Everybody and their uncle is making an RGB-enabled keyboard these days, but that’s small consolation if you don’t want to spend a fortune. Most are on the high end of keyboard prices, to say the least—like, $150 or more. Quite a premium to pay just so you can feel like you live in Tron.
But not Tesoro! Sure, the company is using straight-up Kailh keys and the design is a bit less sleek than other keyboards, but that doesn’t change the fact the Tesoro Lobera Spectrum lists for $140 but can be found on Amazon for under $100.
So let’s take a look.
It’s a brick...house
Okay, so the design could use some refinement. With modern design trends skewing towards “It looks like a normal keyboard,” the Lobera really stands out. We’re talking faux brushed metal, faux diamond plate, and even fake rivets.
It’s also a pretty chunky keyboard. Not in terms of weight—it’s actually pretty light, because most of the casing is plastic. But the bezel is massive, with angular protuberances jutting off in all directions. This thing takes up more room on my desk than the already-oversized Razer BlackWidow Chroma.
And then there’s the typeface emblazoned on each key. It sits somewhere between “Generic Industrial” and “Consolas.” Thick, chunky, somewhat illegible.
Point being: It’s not a looker. I wouldn’t focus on it so much, except for the fact you’re buying an RGB keyboard. Looks are literally the whole selling point.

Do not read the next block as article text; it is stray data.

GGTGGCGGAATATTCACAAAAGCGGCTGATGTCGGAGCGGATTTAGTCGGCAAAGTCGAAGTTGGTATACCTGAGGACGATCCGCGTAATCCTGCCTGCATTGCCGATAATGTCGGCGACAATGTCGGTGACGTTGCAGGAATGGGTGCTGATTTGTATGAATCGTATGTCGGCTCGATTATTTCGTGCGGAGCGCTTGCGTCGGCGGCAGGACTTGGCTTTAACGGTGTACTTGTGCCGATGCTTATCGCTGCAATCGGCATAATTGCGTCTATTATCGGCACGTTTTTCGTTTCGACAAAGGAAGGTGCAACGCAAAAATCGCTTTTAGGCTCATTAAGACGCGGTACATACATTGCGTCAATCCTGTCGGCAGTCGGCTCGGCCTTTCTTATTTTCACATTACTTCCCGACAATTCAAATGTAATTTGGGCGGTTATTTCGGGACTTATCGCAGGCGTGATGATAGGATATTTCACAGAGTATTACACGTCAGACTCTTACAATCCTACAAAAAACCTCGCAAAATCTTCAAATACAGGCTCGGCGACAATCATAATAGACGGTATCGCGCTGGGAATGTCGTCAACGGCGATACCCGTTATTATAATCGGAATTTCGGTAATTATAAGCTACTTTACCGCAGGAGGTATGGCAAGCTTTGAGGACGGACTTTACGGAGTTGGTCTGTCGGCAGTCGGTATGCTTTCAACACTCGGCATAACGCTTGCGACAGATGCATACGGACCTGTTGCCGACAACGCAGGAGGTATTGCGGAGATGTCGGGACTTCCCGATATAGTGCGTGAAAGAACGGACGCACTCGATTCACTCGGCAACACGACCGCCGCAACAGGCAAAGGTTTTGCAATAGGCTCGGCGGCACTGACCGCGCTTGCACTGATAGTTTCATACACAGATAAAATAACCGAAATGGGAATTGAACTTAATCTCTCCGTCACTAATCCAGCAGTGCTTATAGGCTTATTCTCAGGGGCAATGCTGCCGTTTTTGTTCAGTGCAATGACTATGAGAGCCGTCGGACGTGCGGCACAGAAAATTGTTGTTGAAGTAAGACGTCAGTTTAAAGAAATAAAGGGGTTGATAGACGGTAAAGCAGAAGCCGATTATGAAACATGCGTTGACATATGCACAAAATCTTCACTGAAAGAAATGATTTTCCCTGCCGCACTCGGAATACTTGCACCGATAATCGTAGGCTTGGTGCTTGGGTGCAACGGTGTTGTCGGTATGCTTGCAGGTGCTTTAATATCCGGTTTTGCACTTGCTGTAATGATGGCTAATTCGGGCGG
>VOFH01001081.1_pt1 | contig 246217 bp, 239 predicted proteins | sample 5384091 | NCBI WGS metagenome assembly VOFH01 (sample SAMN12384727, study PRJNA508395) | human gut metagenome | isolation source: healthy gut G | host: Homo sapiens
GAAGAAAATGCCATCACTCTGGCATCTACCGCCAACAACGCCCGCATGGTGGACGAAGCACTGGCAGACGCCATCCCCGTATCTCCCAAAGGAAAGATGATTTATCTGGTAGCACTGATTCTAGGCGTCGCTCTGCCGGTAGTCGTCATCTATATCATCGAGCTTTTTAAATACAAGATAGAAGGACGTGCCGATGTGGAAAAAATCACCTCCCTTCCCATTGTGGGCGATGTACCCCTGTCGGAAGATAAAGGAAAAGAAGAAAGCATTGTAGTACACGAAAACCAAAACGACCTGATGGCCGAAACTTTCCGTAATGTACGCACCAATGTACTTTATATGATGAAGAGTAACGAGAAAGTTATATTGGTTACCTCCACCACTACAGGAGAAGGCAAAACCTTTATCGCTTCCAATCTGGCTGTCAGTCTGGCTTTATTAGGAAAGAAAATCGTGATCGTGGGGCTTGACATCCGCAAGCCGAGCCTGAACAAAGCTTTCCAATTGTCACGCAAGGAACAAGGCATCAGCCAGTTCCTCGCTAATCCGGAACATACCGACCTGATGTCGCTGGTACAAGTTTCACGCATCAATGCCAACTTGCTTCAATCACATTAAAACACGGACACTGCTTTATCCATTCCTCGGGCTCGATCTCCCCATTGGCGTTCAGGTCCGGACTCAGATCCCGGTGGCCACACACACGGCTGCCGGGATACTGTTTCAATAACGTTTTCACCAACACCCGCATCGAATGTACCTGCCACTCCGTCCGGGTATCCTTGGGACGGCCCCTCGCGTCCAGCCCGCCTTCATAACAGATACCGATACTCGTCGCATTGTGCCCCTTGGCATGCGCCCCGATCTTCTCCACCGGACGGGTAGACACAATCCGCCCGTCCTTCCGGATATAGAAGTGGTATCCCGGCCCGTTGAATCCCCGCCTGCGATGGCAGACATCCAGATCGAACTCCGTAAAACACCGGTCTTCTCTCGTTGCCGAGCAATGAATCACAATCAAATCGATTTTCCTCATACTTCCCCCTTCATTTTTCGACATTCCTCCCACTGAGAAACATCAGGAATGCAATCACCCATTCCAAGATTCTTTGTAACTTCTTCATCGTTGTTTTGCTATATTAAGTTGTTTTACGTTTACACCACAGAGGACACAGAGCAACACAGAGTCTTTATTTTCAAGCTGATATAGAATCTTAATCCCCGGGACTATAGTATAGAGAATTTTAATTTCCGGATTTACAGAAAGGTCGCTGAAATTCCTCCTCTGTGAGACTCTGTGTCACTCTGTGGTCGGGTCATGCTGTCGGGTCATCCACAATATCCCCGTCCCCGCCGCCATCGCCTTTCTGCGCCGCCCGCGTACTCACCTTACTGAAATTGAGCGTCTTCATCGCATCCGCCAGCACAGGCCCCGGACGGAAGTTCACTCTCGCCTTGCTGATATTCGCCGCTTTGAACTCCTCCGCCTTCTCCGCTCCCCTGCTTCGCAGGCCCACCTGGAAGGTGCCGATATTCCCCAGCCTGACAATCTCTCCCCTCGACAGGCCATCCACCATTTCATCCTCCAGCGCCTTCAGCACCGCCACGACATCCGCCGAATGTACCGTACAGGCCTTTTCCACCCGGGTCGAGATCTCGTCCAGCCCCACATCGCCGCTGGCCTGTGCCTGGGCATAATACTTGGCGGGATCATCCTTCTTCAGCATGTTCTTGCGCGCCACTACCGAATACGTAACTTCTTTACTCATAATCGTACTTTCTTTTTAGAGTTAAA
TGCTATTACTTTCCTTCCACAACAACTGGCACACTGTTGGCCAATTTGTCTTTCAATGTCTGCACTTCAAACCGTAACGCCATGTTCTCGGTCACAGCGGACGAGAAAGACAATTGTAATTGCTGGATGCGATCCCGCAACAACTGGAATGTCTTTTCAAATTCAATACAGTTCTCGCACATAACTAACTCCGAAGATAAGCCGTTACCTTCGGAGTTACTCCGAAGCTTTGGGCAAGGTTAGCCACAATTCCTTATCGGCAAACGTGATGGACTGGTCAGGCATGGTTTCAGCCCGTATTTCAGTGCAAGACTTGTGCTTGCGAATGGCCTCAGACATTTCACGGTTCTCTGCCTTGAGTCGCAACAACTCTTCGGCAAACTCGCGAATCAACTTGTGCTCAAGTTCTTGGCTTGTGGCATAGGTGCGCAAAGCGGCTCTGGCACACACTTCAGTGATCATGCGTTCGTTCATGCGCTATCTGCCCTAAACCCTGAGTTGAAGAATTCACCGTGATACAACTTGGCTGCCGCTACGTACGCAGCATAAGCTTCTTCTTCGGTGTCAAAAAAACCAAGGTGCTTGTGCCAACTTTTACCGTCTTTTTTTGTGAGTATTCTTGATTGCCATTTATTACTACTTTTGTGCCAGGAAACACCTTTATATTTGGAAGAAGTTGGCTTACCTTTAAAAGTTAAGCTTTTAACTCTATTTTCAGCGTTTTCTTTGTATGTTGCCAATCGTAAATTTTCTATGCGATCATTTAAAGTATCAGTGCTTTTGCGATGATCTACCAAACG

There are some nice touches. The cable is sheathed fabric which is a welcome luxury, and two translucent strips on the sides provide a bit of underlighting, like a tricked-out street racer. It’s silly but looks pretty good from afar.
Finally, a keyboard for The Fast and the Furious fans.
Overall though, this keyboard’s aesthetic feels outdated and overlarge. It’s one of the last holdouts in a world that’s mostly moved away from the tenets of 2005-2010 “Gamer-centric” design and towards sleeker, more professional setups.
Price to performance
I did mention you can find it for under $100 though, right? And from a pure performance perspective, the Lobera is pretty damned competitive. A hydra of connections give you USB, headphone, and microphone pass-through which is a relative rarity.
There’s also a button dedicated to Game mode and one for Macro recording, with five profiles available for on-the-fly swapping (mapped to F1 – F5). There are no dedicated macro keys but all buttons are fully programmable and the keyboard carries onboard memory for settings storage.
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